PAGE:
We owe a debt of gratitude to our men and women who've served our country. We took on a mission of hope and independence for each and every Veteran who reaches out to LifeLine Service Dogs. Scientifically proven to benefit person's struggling with PTSD and other medical illnesses we strive everyday to make their lives whole through the incredible connection between a human and a dog. LifeLine was founded by a Native American Woman and Choctaw Tribal Member of the Choctaw Nation of Oklahoma and sitting currently as the Founder/Executive Director. Members of the founder's own family, having returned home from WWII and Vietnam suffered from PTSD. The impact it made on her life lead to the formation of LifeLine Service Dogs and her dedication to both our Native American and Non-Native American Veterans. LifeLine Service Dogs is the careful, planned breeding program of and for service dogs for the past 30 years.
AKC : https://www.akc.org/expert-advice/news/va-grant-program-provide-service-dogs-veterans-ptsd/
dvm360 : https://www.dvm360.com/view/a-voice-for-veterans-waitlisted-for-service-dogs
Lifeline Service Dogs utilizes a breeding program already successful in the placement of Service Canines. A breeding program developed over 25 years to maximize the strengths and intelligence and perceptive nature that’s absolutely essential for a canine's success in service dog training.
Other service dog programs not using this resource of such a solid foundation have a widely documented failure/washout rate of OVER 50%. This is an unacceptable percentage and can be easily remedied with better sourcing from a solid breeding program of naturally, genetically enhanced Labrador Retrievers for the strength of service dog intelligence and aptitude.
Training begins with puppy development at 3 days old.
Implementing and imprinting well researched and documented early socialization techniques, proven to add benefit to an already solid puppy, putting that puppy leaps and bounds ahead of standard expectations.
We don’t use puppy raisers at Lifeline , we know how crucial development and early imprint/training can be to the success of each puppy. This can only be achieved by supervised, structured daily interaction from an experienced and knowledgeable understanding.
Puppies aren’t rushed or enrolled into training, putting them under a lot of pressure, but they are developed, and this is where I know other programs are missing such an important puzzle piece. Over the next 18-24 months in training, our trained professionals work daily with development and training both alongside and independently of our Veterans. We believe the “match” is more successful very early in training, unlike other utilized methods of matching at “graduation”. We believe that a bond formed early is especially crucial for our Psych Support canines where each service dog learns the natural and rhythmic patterns of his or her partner. Learning these normal patterns early and with consistent exposure helps set a baseline and makes a change or disruption in a normal pattern faster and easier for the canine to learn. This extensive and detailed training program is truly what sets the bar for success.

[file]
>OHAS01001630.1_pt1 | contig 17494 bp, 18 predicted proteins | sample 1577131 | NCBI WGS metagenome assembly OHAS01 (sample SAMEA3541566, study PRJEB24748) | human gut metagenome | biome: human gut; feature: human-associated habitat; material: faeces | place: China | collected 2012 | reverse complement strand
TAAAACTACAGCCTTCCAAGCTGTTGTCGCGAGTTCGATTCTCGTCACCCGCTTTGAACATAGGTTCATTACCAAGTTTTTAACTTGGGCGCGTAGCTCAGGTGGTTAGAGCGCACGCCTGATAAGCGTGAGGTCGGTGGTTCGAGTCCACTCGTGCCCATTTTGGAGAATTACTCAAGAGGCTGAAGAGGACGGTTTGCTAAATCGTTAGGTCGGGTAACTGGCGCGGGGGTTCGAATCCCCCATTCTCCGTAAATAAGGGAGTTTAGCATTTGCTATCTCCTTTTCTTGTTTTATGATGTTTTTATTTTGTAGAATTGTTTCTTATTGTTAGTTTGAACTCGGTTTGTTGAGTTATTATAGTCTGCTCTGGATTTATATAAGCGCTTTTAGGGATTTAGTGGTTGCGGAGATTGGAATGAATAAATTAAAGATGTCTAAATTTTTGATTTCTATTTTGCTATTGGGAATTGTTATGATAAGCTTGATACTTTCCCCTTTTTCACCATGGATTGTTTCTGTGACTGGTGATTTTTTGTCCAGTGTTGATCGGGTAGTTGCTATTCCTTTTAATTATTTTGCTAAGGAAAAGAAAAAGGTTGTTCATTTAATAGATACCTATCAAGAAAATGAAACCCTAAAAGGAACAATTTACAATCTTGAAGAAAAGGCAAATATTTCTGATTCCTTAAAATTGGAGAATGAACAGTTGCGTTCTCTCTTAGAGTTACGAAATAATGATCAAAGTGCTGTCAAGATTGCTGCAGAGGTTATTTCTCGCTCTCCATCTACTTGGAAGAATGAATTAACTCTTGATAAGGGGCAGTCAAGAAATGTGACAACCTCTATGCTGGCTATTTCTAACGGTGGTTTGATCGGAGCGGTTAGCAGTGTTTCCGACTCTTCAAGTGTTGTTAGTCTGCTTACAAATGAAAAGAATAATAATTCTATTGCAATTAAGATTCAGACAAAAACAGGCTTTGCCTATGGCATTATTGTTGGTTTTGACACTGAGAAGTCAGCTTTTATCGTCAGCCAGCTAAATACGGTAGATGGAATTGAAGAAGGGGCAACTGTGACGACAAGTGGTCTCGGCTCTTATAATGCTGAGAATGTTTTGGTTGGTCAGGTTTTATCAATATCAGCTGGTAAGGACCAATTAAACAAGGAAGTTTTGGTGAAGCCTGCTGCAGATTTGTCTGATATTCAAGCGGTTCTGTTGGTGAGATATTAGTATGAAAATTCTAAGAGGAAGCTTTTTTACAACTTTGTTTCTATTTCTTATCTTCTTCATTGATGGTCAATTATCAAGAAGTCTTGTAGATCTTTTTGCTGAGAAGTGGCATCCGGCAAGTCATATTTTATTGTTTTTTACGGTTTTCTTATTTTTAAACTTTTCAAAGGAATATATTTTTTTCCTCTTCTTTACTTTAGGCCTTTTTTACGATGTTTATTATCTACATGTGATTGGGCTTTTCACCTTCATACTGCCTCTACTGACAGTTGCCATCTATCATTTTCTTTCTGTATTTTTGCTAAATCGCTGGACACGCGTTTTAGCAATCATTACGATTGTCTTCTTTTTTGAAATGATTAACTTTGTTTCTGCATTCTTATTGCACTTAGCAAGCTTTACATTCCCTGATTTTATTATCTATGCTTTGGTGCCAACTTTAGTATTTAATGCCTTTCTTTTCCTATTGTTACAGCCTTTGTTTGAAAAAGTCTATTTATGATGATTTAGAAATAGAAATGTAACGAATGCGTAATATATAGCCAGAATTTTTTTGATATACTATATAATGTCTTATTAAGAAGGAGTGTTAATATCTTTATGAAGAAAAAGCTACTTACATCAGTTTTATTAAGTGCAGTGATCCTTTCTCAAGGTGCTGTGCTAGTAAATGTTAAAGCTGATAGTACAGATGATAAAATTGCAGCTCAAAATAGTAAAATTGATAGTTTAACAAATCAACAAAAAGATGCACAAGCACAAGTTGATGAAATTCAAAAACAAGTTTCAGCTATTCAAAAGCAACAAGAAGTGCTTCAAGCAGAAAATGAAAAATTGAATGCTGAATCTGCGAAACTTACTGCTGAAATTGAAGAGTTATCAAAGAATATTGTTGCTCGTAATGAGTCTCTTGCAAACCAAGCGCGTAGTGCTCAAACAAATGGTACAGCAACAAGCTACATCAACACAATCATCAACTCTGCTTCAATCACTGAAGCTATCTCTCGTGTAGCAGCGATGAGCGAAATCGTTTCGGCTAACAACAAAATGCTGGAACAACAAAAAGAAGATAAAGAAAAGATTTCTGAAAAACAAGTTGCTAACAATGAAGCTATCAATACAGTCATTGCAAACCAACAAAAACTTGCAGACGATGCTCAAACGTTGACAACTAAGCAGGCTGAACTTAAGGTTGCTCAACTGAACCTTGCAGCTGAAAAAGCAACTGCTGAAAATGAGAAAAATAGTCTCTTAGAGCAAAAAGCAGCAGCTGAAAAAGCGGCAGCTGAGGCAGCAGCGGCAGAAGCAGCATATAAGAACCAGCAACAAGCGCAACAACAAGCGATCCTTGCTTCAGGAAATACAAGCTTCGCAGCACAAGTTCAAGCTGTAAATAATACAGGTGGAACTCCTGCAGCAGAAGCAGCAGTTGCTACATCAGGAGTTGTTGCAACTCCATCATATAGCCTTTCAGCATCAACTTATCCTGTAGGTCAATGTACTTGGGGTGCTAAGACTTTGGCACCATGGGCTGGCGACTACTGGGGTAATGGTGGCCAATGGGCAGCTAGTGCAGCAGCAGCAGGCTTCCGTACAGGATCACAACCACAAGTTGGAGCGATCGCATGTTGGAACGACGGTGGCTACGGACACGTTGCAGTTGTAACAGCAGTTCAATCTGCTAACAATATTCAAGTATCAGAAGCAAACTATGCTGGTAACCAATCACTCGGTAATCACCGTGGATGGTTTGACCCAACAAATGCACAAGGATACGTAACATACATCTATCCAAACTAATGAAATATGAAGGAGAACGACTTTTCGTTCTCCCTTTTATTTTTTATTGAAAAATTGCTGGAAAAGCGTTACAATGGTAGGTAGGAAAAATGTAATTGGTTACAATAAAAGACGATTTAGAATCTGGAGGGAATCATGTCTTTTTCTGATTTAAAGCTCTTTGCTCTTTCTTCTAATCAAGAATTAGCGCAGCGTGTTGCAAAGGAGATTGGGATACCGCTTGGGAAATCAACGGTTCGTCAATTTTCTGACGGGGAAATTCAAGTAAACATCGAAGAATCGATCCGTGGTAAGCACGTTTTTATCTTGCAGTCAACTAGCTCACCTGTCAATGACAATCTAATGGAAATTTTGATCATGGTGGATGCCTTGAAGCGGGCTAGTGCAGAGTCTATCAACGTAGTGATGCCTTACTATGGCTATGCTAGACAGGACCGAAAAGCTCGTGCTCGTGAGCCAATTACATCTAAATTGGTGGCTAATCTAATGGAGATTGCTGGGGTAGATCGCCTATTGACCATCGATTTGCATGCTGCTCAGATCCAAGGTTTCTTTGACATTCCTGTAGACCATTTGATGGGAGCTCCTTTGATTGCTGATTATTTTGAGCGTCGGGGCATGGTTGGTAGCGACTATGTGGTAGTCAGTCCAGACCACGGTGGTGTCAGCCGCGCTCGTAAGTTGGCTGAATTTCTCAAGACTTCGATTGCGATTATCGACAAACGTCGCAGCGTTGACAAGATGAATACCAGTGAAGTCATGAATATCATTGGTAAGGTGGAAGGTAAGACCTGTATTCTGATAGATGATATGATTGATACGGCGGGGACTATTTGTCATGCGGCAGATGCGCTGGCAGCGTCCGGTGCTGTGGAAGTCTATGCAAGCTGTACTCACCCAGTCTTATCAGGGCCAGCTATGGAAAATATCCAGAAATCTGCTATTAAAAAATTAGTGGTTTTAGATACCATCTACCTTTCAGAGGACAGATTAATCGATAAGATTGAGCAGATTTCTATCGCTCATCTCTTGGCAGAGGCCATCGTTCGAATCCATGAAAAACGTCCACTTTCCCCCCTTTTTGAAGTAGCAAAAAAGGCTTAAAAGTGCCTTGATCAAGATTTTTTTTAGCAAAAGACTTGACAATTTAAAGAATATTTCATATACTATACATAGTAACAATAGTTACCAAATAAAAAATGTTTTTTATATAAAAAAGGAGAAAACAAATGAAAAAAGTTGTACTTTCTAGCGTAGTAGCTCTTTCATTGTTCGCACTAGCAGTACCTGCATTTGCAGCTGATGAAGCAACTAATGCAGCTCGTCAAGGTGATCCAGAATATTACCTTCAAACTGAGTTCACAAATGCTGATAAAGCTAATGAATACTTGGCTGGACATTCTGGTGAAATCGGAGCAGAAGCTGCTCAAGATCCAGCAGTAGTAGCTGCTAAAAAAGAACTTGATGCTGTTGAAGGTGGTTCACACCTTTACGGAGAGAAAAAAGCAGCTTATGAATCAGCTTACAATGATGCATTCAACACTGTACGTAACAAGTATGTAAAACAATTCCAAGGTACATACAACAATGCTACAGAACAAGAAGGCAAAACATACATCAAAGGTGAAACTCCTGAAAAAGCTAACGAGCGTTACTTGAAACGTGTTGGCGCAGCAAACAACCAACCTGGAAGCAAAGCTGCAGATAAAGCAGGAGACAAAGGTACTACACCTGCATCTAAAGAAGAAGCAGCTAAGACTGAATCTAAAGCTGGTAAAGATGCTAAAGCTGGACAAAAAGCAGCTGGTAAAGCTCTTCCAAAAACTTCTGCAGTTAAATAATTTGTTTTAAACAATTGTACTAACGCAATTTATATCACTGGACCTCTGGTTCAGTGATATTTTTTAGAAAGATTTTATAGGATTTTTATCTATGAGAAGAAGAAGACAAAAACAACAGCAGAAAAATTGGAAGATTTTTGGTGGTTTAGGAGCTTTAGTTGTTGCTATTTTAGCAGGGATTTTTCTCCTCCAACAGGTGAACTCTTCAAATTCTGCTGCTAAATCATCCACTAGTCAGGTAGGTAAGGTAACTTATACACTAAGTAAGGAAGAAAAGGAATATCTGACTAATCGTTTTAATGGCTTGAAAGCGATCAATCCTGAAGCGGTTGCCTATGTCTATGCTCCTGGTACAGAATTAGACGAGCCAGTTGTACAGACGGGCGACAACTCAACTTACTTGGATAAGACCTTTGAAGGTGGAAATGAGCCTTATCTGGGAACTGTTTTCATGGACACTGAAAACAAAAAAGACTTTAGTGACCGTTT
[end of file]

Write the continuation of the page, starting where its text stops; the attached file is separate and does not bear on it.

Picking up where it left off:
LifeLine is a developed a breeding program unlike most, of AKC Labrador Retrievers. I’ve been a professional and accomplished trainer and behaviorist since 1990. I’ve evaluated litters for strong SD candidates in over 276 litters over the past 32 years successfully, with a less than 1% washout rate. I’ve trained and placed 55 SD’s (Service Dogs) as Med Alert, Psych Support and Brace/Mobility.
Lifeline Service Dogs operates from a 10,230sq ft building on 8 acres in AR. We serve both Local and Nationwide applicants. Our proximity to nearby businesses provides ample place to work and train for public access.
We know waitlist times can be shortened by detailing a better approach from the beginning and eliminating the washout / start over rate that continuously lengthens the time in retraining and evaluation.
THE IMPACT YOUR SUPPORT MAKES!
Recent studies by Perdue and again referenced in the P.A.W.S. Act (The recent bill passed, Puppies Assisting Wounded Servicemembers) verify the cost involved in training a Service Dog at roughly $50,000.00 for each Service Dog placed. LifeLine SD goals for 2022 and 2023 are to train and place 20 task trained service dogs to our qualified applicants, again at no cost to them. Your support enables us to meet with our Veterans, often traveling a few hundred miles to do so, as well as providing for all of the training and cost and care for each service dog in training in addition to building and adding housing enrichment and improvements. We cannot do this without you and your generosity, we truly appreciate you.